Michael I. from Chapel Hill, North Carolina, USA asks:
For an automatic watch is worn daily, is there any benefit or harm from using a watch winder every night?
Technically speaking, if the watch is worn daily, then by the end of the day, the mainspring should be fully wound and thus have plenty of power left when the watch is worn in the AM. Of course, that assumes you move your wrist around a lot. People with desk jobs sometimes move surprisingly little, so the automatic watches they wear don’t get wound too much. Also, we are assuming you don’t wear your watch while sleeping… if yes, then that’s a whole new question which we won’t address here and which might require a bit of psychological counsel as well
Back to question at hand. Some early automatic watches (really old, like 1950s and earlier) did not have a way to limit the winding when done manually using the crown, so for these rare cases putting the almost fully wound piece on the winder could have the same effect as over-winding with the crown. However, most (all) modern automatic will limit the winding once the main spring is fully wound.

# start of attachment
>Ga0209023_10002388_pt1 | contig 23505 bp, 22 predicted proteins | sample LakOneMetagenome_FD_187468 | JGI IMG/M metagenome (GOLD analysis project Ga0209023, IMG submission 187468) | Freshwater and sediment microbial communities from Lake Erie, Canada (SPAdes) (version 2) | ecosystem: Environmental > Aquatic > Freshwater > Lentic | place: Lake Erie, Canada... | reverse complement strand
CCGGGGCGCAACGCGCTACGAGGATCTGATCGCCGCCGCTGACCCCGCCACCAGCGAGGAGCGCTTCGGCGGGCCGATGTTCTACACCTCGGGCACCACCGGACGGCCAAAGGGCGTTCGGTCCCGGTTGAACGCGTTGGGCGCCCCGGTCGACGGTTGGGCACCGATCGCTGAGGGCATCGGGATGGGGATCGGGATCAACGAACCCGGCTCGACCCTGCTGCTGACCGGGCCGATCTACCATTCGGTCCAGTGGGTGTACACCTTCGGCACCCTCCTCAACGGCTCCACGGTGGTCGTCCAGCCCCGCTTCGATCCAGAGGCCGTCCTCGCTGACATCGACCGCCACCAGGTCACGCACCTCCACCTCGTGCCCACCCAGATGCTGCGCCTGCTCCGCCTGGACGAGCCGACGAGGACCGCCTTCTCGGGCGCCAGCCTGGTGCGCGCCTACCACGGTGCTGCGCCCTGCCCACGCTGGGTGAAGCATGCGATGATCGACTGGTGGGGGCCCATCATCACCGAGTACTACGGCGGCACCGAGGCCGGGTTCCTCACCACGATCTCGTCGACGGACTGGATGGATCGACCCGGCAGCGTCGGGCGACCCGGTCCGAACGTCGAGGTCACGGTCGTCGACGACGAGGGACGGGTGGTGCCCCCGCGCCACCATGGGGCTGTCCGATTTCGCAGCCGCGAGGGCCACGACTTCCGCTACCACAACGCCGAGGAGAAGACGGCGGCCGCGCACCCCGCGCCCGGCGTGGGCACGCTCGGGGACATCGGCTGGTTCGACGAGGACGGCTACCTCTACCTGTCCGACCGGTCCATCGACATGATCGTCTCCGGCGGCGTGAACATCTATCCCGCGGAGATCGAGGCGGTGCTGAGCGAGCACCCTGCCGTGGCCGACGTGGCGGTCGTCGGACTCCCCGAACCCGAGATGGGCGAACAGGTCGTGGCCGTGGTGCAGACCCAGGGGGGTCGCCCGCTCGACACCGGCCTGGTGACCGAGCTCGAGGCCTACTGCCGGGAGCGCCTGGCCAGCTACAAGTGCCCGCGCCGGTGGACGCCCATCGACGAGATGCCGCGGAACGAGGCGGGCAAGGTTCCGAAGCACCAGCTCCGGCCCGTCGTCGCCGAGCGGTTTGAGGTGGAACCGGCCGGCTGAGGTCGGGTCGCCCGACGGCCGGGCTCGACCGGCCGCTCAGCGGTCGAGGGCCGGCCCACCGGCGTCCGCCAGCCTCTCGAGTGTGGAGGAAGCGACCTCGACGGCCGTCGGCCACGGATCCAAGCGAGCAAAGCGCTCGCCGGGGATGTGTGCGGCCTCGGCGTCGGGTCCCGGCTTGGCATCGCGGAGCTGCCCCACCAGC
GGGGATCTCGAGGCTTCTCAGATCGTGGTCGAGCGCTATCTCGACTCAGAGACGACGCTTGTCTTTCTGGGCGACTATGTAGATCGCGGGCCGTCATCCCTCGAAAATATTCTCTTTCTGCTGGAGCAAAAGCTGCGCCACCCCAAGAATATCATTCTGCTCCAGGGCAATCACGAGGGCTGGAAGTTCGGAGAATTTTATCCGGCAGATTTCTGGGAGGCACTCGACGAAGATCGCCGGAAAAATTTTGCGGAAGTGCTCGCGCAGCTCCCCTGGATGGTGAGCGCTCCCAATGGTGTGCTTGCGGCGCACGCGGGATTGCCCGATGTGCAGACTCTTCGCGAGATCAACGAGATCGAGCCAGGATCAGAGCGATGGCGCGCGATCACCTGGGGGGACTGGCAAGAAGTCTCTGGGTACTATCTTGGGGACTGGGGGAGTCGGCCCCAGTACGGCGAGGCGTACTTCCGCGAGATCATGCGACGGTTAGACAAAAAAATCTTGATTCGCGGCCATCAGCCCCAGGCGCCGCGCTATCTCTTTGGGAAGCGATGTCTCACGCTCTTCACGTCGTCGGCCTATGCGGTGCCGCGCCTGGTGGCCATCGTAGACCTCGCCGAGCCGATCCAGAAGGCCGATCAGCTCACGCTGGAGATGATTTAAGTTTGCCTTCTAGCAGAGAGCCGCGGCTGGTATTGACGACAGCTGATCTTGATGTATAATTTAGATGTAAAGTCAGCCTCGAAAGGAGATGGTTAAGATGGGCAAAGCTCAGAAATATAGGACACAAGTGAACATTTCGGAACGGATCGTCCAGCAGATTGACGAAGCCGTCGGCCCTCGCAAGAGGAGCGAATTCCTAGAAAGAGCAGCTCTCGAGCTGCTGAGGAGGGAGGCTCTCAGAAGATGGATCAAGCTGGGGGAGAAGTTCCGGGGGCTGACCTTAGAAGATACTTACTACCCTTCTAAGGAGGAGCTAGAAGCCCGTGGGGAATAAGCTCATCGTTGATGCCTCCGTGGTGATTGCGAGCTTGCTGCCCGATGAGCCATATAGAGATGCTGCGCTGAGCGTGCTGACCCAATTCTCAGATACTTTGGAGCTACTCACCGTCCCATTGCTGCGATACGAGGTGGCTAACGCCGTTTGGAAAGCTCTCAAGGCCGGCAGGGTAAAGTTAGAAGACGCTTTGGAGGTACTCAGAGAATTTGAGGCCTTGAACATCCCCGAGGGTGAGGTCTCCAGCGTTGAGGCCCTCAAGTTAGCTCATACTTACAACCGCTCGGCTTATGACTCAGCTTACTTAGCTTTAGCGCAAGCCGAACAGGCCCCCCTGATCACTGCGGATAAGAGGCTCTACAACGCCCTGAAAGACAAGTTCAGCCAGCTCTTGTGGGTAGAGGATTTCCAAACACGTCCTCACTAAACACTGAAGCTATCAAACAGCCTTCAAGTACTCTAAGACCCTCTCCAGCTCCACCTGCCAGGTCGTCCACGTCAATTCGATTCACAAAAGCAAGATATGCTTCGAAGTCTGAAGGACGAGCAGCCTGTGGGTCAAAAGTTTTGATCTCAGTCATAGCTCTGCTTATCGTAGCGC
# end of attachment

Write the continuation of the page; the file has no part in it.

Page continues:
That said, I would see no issue with putting the watch on a winder at the end of the day. Though, do check that your watch will limit winding the mainspring when it reaches its limits. This is info that manufacturers should be happy to share.
I’m guessing that after a few weeks, a wearer might skip using a winder every day, since the acts of putting it on the winder and removing the watch from the winder might be a chore that can be avoided with daily wear and regular movement. I happen to be someone with a slew of winders where I keep my automatic watches wound and ready to go, because I rotate several watches often and rarely wear the same watch two days in a row, so putting my watch on the winder at the end of the day is a necessity in my case. When it comes down to it, most people who need watch winders have more than one automatic watch that they rotate through wearing.
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